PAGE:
Yes, that’s what Taxman is about.
Compensate the tax authorities based on the income they bring in (i.e. the taxable income they find). They’ll find the loopholes in the law and organize campaigns to eliminate them.
Just lump capital gains in with other income. The current system is explicitly designed to let the wealthy avoid taxes.
But its the same problem just with extra steps. If you don’t employ your customer base you fail to generate profits and you start playing a shell game with your investors by cutting costs and pretending they are profits.
The third world employees won’t buy the products priced for the first world markets and the first world markets stagnate because the customers are without an income to afford the product.
Also worth noting is that the high tax rate was one reason John Lennon moved to New York.
When you’re talking about going for the big fish, you have to remember that we’re talking about enough money that plans break down. Most people live where they live, the government sets a tax rate, and they pay it, because they have no other options. The truly wealthy have options. They can re-invest it, if they’re confident in the economy. Or if they’re not, they can hide it in a pile of interlocking holdings and shells. Or they can just pay people who know the right loopholes to manage it for them. Or they can move it (or themselves) to a friendlier state (or country). Or they can lobby or influence elections. Or they can start to do things that start to get criminal.
The one thing they will probably not do is pay an exorbitant tax rate. And that’s why the calculus of these decisions is seldom as simple and linear as “raise taxes on the rich by enough to cover the budget gap”.
I don’t buy that explanation. Because Ford built his business before any of those regulations existed. He could have done the Gilded-Age equivalent of moving the factory to Mexico by building it in some impoverished corner of the US, paying the workers next to nothing, employing union busting tactics, and then shipping the finished cars to middle and upper class buyers who lived in a completely different America than his factory workers. Which is pretty much what everybody else in the infant automobile industry was doing before he came along.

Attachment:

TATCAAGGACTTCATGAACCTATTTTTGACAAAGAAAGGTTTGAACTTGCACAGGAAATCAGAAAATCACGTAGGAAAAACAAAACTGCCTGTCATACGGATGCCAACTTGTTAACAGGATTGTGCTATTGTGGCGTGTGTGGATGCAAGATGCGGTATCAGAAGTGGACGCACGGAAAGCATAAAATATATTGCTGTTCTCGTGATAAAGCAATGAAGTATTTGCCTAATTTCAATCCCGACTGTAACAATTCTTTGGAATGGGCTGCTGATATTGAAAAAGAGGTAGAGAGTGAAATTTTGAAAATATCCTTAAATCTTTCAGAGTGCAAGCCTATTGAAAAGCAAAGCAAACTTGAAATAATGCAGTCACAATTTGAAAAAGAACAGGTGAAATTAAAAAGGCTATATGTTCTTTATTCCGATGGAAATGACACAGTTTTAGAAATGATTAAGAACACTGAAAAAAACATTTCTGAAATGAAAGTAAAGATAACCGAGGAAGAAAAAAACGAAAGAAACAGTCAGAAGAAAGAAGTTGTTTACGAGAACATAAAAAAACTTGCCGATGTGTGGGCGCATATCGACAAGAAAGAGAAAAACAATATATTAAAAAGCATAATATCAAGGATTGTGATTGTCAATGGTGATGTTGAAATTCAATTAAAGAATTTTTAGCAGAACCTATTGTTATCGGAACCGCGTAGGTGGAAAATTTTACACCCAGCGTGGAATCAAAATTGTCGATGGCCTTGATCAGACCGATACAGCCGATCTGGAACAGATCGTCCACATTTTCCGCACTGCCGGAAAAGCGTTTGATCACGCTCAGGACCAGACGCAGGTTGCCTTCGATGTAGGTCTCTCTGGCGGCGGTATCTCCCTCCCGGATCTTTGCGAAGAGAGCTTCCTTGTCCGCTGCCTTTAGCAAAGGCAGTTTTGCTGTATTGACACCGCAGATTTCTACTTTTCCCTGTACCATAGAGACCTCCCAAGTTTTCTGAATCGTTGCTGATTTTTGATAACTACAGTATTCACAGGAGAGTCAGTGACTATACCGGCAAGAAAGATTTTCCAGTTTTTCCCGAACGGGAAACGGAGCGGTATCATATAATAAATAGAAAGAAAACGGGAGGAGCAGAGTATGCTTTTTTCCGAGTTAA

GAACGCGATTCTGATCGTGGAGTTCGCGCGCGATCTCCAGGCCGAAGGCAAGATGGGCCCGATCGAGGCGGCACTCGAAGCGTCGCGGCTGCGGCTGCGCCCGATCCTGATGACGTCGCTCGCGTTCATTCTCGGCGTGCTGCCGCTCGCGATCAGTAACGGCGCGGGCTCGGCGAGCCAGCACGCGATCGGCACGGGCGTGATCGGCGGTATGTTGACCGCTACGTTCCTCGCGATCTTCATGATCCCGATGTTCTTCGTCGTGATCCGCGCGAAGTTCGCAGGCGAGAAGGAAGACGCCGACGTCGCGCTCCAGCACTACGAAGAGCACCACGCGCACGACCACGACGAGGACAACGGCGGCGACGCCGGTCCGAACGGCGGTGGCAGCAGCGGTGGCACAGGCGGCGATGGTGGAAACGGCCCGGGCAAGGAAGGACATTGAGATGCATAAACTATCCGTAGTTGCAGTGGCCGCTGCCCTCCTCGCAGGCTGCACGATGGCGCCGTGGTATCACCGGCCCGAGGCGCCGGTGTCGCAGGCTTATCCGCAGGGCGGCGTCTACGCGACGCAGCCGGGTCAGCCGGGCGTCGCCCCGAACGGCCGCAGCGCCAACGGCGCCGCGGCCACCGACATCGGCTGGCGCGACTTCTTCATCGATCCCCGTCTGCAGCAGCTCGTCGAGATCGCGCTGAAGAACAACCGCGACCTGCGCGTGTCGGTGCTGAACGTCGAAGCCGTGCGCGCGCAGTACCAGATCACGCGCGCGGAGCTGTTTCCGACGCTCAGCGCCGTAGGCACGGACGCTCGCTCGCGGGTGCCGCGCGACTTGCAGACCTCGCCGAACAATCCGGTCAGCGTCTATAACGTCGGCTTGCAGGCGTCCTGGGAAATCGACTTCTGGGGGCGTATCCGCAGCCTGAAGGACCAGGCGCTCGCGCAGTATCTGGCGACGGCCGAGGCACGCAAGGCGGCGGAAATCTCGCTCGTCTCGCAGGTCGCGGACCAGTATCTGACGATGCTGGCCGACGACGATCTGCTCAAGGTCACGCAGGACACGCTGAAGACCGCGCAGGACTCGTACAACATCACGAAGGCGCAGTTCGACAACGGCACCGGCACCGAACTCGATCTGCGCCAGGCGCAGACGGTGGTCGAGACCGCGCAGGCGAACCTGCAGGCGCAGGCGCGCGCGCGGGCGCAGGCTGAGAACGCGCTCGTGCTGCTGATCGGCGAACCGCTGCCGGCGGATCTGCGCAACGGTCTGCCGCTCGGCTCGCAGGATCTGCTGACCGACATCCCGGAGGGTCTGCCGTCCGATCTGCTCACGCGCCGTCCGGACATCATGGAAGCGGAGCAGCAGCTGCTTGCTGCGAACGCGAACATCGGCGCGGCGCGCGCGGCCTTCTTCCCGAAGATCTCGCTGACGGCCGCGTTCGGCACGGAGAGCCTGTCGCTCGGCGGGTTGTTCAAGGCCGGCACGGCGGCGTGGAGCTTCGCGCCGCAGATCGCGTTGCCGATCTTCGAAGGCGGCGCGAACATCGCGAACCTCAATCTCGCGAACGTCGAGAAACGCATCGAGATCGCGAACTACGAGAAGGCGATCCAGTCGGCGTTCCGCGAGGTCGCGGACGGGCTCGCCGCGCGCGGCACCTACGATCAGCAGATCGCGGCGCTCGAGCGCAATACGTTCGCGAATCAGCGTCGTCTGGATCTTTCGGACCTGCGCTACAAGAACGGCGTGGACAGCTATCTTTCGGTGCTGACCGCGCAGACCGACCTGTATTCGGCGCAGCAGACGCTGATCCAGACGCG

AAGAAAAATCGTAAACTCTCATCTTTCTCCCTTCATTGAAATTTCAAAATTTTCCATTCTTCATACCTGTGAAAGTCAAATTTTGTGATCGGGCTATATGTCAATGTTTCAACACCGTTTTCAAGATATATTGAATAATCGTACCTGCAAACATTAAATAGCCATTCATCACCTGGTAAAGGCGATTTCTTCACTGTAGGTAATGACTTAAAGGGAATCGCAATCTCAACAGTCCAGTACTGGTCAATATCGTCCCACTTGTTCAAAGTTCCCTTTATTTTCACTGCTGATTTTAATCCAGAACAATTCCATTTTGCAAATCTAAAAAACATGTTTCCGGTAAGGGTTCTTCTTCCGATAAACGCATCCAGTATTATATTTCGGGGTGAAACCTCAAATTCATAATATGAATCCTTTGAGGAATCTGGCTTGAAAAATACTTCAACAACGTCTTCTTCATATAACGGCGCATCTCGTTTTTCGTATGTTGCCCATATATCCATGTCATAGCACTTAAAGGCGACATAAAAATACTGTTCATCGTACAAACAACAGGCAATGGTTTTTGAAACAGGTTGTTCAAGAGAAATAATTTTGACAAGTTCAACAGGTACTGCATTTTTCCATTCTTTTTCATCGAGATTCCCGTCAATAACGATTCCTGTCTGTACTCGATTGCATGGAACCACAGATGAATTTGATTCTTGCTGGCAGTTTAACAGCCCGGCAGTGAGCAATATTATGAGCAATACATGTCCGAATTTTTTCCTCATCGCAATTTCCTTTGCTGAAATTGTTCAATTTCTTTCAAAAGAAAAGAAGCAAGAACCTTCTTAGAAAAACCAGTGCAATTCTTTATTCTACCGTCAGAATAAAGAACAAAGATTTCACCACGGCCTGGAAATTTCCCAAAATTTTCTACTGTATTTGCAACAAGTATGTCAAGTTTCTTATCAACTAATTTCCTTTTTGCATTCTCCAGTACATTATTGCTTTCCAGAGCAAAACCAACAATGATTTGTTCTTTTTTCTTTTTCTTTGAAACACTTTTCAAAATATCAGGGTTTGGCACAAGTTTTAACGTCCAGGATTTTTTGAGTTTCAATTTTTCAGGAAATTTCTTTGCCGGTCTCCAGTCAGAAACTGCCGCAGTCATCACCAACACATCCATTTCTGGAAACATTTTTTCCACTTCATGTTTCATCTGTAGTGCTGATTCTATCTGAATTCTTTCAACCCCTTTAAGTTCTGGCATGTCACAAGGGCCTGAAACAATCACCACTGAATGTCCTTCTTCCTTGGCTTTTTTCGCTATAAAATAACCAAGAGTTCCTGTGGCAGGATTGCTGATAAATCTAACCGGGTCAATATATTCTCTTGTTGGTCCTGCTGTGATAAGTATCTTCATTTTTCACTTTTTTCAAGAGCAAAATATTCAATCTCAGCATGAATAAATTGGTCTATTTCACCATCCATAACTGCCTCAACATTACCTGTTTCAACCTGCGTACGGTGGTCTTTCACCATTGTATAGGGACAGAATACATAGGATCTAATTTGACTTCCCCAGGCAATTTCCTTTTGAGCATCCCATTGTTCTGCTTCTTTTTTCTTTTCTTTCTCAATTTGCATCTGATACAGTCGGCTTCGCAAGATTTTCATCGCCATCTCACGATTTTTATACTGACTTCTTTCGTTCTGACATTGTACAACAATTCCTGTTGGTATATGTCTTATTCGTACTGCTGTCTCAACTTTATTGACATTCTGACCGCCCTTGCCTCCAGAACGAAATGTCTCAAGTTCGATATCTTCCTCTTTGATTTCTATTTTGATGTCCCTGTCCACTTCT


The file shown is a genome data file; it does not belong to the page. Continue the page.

No, there’s something fundamentally different about the attitude being taken by rich CEOs today vs CEOs back then. It’s not rational, it’s not based in facts or research, it’s ideological and emotional, it’s willful stupidity, it’s morons who read Ayn Rand in college and were blown away by how they could use her to justify their own selfish sociopathology. The rich used to understand that no matter how icky they thought the poor were, society would not function and they themselves would not have any wealth whatsoever without the lower classes. That understanding was the basis for noblesse oblige, for the rich creating charitable foundations, funding libraries and museums, and so on. The modern rich moronically think they float above the poor and are being held down by their weight. They want to eliminate the poor, or at least cut all connections between themselves and the poor so they can float ever higher. It’s a massive exercise in a group of privileged sociopaths making themselves stupider through groupthink, to their own immense disadvantage.